Student - September 9, 2010

Student hotel: A luxury or a disgrace?

Text:
Joris Tielens

International students are guaranteed a room if they come to Wageningen. But when there’s a shortage of student accommodation they are temporarily housed in hotel rooms. Two to four students to a room.

Are these international students getting preferential treatment with this ‘luxurious’ reception, as the Dutch right-wing party the PVV suggests? Or is Wageningen giving its international students a disgracefully meagre welcome?

A shared hotel room in Hof van Wageningen
Karmijn van den Berg, chair of the Wageningen Students' Organization WSO:
'We are getting alarming reports from international students. Not only are people sharing rooms, they are also sharing two showers between about 150 people. What is more, the showers are outside in a container, so they have to go out of doors to have a shower. I think this is inhuman: you cannot treat international guests like that. And there is no internet, while students have to do everything on the internet. Not just keeping in touch with their families, but also organizing their studies. They can't study like this.'
Akalu Sima, who has come from Ethiopia to do an MSc in Plant Sciences:
'Ah, it is OK you know. In Ethiopia it is quite normal for students to share a room. For first years even 12 to a room. Only there is a canteen nearby where you can eat cheaply, and we miss that here. It's a bigger problem that there is no internet.'
Dirk Rolker, who has come from Germany for the MSc programme in International Land and Water Management:
'In general I have a good impression of Wageningen University, but this is quite annoying. I am sharing a room with a friend. In two weeks' time my girlfriend is coming over, and I hope that I will have a room to myself by then.'
Gerrit Epema, programme director for Soil, water and atmosphere, Forest and nature management and Geo-information science:
'There are enough places to study in the Forum, so it doesn't have to have any disadvantages for their studies. And it is only temporary. I see it as unfortunate, but not as a disaster.'

Karmijn van den Berg, chair of the Wageningen Students' Organization WSO:
'International students were given a guarantee that they would get a room. But you can't call this a guarantee of a room. I have heard of an Erasmus student who wasn't offered a room at all, so he is homeless. On Thursday 9 September we are going to serve soup to homeless and non-homeless students alike at the Forum. As a gesture of support, and to put pressure on the university to solve the problem. More temporary housing must be organized soon. And there will just have to be more rooms in the long term.'
Justus Caspers, who has come from Germany as Erasmus exchange student on the Environmental Sciences programme:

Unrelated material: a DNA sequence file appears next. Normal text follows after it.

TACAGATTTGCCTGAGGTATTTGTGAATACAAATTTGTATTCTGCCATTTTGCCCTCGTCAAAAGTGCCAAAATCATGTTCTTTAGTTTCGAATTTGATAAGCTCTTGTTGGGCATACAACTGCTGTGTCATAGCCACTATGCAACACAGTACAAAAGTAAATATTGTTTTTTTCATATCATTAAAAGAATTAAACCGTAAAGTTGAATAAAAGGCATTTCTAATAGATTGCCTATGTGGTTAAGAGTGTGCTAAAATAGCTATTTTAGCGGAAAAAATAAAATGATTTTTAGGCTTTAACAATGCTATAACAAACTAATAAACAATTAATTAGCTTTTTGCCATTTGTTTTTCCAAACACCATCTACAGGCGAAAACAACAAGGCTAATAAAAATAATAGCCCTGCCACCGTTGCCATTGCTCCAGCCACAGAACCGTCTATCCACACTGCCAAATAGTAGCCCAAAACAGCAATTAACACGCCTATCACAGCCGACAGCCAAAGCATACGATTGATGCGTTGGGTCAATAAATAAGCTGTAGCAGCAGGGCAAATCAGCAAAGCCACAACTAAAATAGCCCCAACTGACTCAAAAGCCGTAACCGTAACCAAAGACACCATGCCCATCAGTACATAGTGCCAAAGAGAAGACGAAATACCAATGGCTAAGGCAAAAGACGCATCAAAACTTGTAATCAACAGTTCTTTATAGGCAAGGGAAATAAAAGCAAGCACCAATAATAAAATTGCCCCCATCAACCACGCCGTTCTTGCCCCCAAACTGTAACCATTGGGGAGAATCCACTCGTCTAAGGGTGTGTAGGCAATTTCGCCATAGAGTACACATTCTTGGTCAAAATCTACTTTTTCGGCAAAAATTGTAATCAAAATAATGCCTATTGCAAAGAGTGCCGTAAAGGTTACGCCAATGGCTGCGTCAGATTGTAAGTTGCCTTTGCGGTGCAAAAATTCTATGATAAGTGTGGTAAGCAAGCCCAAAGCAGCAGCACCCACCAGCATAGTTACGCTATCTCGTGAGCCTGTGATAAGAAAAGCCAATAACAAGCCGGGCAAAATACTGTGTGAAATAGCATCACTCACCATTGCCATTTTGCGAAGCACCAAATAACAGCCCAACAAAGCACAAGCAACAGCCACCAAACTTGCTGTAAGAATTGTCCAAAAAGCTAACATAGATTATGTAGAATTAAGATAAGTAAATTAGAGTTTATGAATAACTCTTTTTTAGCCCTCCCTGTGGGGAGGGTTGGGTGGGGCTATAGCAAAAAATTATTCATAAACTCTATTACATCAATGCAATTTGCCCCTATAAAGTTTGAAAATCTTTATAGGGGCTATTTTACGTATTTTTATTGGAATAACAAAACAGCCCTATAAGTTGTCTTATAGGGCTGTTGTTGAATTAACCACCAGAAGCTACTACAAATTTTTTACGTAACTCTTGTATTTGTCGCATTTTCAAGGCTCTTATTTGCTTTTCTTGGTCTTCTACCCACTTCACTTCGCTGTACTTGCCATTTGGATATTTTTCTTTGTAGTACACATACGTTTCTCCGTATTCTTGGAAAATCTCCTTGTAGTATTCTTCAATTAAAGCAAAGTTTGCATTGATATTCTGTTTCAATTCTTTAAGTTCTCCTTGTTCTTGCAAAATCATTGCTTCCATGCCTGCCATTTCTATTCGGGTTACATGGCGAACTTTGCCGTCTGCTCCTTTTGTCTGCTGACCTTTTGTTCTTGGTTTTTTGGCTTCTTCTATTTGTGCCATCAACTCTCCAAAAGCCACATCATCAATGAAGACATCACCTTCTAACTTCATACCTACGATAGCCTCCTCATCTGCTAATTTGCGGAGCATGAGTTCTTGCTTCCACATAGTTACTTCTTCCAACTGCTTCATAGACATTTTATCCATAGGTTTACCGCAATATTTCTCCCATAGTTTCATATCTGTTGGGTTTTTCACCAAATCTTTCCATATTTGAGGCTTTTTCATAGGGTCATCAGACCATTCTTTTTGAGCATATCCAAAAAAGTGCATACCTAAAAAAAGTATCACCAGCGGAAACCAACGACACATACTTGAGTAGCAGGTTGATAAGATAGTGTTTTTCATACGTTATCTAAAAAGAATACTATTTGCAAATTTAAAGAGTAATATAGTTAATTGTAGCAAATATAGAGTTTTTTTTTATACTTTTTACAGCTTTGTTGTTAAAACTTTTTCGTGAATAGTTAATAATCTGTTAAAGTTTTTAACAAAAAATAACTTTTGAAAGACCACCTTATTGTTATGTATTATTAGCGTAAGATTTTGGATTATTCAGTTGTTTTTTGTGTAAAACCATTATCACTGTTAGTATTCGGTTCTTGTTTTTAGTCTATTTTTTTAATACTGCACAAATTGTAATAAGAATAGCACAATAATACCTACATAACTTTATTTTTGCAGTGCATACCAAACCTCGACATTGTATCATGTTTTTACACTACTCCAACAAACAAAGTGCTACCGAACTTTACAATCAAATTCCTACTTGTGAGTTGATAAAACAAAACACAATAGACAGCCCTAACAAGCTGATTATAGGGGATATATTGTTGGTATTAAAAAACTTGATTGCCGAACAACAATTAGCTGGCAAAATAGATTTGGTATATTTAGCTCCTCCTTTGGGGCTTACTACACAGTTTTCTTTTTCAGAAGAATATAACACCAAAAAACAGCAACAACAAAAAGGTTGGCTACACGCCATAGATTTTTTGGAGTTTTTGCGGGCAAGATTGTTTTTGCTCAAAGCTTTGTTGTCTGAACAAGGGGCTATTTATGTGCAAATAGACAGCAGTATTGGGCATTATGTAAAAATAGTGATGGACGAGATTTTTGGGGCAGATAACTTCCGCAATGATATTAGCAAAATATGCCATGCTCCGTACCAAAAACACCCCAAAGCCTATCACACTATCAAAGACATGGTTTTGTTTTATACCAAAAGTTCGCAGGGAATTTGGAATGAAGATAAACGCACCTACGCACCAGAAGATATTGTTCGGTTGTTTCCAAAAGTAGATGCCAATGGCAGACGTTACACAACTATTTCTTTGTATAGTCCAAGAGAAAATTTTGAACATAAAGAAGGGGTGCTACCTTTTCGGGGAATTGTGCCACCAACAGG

'It was OK to start with, but after a while a life without privacy gets you down. And we don't get any information. You'll just have to wait, they say, without giving you any idea how long. Strange that it is so badly organized, when otherwise everything's cool.'
Kaat van Ongeval, who comes from Belgium and is doing the MSc in Development and Rural Innovation:
'I think it's expensive; back home 330 euros per month is a lot to pay for a room. Certainly if you have to share it.'
Kindu Gashu Aynalem, who has come from Ethiopia to do the MSc in Plant Sciences:
'Wageningen is an international university, but this situation is not in line with international standards. I had not expected that. The administration and the people at the university do their level best, but there simply are not enough rooms. And there is no internet. I am not angry, but I am disappointed. A solution should be found immediately, because we cannot study like this.'
Tang Ning, who came from northern China for the MSc in Biotechnology:
'It is temporary, but nobody can tell us how long it will go on. And it is strange that others who arrive later do get a room. We don't get any explanation about that either. That is really what makes it annoying for us. In China it is usual for students to share rooms. But there we do not have to cook in our rooms. Here we do so because a restaurant is much too expensive and anyway, you have to go out in this bad weather to get there. I'm not doing that. And in China at least we have internet.'
Rien Bor, who is responsible for recruiting students to Wageningen from outside the EU:
'I hear these sorts of stories again when recruiting, and that is not helpful of course. Last year I got questions about the accommodation for students in a bungalow park fifty kilometres from the university. Then I said it would be better this year. So it is really annoying that it is happening again this year. Since 2002 there has been an annual growth of about ten percent in the numbers of foreign students. I understand that Idealis doesn't want empty buildings, but they could have seen this coming. The policy of Wageningen UR is still to go on growing, and I haven't been told to recruit fewer students because there are not enough rooms or the lecture halls are full.'
PVV party member Harm Beertema was not available for comment, in spite of repeated efforts to reach him. Beertema asked the minister during parliamentary question time whether he was prepared 'to offer Dutch students this kind of luxurious accommodation for a friendly price too'.
Simon Vink, spokesman for the executive board of Wageningen UR:
'It is unavoidable that some of the foreign students initially have to go into temporary accommodation. Fortunately, we are still talking about a temporary peak, which calms down in September already when many students graduate. Most of them are able to move to their permanent rooms within a few weeks. It is a big improvement that there is temporary accommodation in the town centre, as that means they can join in student life from the start.'

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